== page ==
• reduce the TCO for data (MDM), 
  • increase agility (hot plug-gable SOA), 
  • improve performance (real-time batch/DW), 
  • reduce risk (integrated human workflow) and 
  • improve business insight (BI)

Mature Data Integration Architecture is the foundation of strong EA. Success or failure of application integration and SOA composites is directly related to the maturity of data integration tier.

Enterprise level Data Services can be broadly grouped into following categories;

  • Master Data Services can form a trusted single point of reference during real-time or batch data movements. 
  • Batch Data Services can work closely with BPEL/ESB so that the point of control for invoking/running ETL remains inside the SOA tier, just like classic delegation design pattern providing architectural loose coupling. 
  • Data Quality Services are typically recommended to be used inline with other data services, else statically directly with data source. These data services use pre-defined rules and algorithms to clean, reformat, de-dupe the data. 
  • Data Transformation Services are classic data services used primarily for swapping formats of data to meet the downstream system requirements. These data services require a very critical view at the ESB and ETL tier within the EA landscape to make appropriate and architecturally efficient choice. 
  • Finally the Event Services are driven primarily by the EDA/CEP and these data services track, co-relate and propagate data on certain pre-defined triggers with the MW.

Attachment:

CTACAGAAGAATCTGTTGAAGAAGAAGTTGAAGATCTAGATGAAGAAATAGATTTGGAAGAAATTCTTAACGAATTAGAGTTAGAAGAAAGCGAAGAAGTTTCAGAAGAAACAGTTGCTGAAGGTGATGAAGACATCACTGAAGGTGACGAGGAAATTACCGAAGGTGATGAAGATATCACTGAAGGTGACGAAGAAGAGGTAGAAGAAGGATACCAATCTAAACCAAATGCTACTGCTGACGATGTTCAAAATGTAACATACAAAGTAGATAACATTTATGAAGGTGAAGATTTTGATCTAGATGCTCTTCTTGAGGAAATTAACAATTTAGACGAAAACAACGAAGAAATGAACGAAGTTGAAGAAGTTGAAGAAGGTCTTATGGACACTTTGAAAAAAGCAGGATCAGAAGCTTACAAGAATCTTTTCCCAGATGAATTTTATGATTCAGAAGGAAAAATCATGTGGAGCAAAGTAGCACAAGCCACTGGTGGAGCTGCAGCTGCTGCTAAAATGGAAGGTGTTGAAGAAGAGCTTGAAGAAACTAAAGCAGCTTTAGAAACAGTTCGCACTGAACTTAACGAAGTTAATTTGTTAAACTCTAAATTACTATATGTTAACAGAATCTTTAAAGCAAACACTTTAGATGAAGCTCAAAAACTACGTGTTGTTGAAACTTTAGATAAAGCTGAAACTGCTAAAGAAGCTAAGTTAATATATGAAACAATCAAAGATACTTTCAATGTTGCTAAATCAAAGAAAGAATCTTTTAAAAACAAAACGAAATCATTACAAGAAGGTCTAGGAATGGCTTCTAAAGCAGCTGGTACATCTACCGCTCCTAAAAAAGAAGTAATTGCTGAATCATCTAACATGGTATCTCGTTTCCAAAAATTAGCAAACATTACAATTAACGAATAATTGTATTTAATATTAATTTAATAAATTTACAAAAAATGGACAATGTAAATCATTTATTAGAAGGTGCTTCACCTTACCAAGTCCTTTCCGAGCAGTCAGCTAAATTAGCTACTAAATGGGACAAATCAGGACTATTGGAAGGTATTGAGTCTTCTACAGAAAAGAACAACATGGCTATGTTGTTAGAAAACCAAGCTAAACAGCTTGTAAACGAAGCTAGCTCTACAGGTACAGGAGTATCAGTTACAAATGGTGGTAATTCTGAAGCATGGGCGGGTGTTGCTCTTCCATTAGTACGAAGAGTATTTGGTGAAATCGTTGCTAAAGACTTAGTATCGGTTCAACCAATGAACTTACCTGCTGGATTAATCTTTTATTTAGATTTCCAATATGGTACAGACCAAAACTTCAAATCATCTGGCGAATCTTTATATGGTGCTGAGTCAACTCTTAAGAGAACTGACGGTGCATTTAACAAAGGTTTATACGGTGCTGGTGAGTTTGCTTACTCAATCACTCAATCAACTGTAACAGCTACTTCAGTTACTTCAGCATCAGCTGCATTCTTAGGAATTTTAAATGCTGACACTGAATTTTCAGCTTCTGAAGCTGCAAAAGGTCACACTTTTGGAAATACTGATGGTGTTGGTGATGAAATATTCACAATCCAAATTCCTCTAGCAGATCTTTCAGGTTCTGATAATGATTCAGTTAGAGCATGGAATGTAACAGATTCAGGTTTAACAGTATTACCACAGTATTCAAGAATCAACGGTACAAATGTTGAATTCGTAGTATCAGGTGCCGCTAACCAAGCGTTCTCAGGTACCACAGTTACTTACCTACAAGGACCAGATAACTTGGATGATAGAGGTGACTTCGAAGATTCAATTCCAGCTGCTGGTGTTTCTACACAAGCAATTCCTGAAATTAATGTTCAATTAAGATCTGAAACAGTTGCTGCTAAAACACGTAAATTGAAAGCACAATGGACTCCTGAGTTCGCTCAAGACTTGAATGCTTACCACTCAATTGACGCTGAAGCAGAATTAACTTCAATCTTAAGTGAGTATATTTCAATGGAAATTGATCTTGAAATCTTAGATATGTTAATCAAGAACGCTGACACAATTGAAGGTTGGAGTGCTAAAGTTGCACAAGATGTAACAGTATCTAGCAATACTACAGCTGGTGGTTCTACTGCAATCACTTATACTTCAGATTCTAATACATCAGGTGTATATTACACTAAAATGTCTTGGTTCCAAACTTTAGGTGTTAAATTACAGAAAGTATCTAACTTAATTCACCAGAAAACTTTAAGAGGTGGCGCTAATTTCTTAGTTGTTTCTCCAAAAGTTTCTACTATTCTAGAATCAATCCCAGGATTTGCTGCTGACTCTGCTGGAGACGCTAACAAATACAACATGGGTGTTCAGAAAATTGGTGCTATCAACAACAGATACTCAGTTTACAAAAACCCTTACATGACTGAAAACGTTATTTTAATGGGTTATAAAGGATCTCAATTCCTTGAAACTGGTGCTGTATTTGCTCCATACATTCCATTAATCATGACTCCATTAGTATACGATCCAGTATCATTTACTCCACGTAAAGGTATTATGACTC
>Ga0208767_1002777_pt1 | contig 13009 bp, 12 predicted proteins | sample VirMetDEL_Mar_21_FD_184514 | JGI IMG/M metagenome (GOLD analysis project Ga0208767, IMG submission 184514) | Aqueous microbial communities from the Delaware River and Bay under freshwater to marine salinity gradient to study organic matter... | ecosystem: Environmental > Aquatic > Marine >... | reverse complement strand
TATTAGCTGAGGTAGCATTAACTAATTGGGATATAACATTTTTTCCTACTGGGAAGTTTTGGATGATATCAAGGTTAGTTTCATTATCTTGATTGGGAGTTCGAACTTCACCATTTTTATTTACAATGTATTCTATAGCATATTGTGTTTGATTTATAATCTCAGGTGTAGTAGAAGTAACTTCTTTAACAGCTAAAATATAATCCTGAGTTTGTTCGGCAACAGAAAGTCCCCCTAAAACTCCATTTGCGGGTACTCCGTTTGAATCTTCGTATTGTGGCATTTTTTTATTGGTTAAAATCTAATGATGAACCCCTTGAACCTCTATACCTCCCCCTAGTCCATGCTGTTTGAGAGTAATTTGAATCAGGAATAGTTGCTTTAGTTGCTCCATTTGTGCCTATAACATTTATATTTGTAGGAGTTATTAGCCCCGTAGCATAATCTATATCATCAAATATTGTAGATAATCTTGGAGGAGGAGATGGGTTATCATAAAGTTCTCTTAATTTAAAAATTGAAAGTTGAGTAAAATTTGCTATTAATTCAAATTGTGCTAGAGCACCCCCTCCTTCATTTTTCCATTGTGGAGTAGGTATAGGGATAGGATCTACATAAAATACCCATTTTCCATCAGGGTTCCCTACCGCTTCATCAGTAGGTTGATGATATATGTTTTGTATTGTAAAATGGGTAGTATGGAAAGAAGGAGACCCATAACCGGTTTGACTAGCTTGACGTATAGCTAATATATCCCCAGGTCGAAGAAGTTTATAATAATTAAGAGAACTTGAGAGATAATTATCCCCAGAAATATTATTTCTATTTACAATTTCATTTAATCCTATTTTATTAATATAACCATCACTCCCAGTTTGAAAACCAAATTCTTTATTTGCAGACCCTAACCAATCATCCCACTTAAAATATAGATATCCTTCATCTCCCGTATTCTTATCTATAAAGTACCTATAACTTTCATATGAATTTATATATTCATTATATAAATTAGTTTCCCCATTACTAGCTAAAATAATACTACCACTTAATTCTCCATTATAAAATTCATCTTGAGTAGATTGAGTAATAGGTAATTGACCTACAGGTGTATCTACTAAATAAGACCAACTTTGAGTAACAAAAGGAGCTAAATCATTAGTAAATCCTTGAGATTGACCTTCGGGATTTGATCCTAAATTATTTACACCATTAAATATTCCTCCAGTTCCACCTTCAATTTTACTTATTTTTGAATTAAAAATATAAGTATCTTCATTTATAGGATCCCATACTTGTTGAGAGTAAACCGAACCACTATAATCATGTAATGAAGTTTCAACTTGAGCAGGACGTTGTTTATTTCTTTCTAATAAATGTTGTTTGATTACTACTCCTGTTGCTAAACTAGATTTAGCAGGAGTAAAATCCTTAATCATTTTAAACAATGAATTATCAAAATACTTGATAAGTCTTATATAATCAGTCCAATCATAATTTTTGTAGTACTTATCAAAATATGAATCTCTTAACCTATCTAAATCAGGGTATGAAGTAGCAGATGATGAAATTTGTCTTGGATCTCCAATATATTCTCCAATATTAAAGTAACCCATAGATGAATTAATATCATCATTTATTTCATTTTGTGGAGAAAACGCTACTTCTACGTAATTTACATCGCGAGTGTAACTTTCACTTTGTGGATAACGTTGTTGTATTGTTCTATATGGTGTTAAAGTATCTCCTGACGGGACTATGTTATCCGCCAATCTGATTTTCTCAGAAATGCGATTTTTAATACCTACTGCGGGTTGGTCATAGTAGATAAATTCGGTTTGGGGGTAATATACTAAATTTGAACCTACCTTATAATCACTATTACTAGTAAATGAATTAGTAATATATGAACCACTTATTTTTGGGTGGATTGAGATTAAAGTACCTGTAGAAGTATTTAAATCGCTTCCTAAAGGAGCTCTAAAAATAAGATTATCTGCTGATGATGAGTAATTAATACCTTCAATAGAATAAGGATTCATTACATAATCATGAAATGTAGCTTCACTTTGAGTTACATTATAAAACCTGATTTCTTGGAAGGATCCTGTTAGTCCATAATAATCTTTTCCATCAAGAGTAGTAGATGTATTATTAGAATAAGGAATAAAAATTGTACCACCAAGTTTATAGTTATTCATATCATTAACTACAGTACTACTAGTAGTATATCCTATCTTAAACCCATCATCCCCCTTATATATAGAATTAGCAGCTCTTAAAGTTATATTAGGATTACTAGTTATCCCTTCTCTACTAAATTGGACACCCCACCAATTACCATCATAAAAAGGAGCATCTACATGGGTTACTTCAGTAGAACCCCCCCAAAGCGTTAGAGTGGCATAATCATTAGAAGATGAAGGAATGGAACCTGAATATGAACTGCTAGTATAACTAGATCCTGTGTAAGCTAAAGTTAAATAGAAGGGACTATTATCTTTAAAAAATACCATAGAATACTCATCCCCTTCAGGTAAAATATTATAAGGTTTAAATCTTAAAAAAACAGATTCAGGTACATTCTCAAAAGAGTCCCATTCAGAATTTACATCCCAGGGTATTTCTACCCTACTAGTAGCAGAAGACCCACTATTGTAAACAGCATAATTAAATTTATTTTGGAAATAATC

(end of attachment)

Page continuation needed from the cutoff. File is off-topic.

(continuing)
In the end I would like to recommend the approach/pointers for prospective adopters of SOA based Data Services;
  1. Start small – don’t go big-bang
  2. Use XML judiciously – explore other means
  3. Evaluate trade-offs diligently for any conflicting solutions/approaches
  4. Don’t be a victim of ‘The Accidental Architecture’
  5. Devil is in the details – take a deep dive
Irrespective of the visible and obvious integration points in existing EA landscape, one must understand that the true value for architecture tier resides in flexibility of the core infrastructure to be reconfigurable with minimal resource overhead. This re-configurability is a central characteristic of a Data Services approach, and the foundation of a successful long-term strategy for Enterprise Data Architecture. 

REF-1: The “Two second advantage” is concept coined by founder of TIBCO Vivek Ranadive'.


  1. This is a great start. Now I think we need to add context to the model so it can become fluent in both structured and unstructured:

    1. Joe - in my opinion a context driven model requires a very strong foundation in terms of maturity and breadth of EA landscape. Especially when it comes to unstructured data, most of the current day enterprises neither have maturity nor a plan in place.

      That being said - I shall connect with you to explore your suggestion.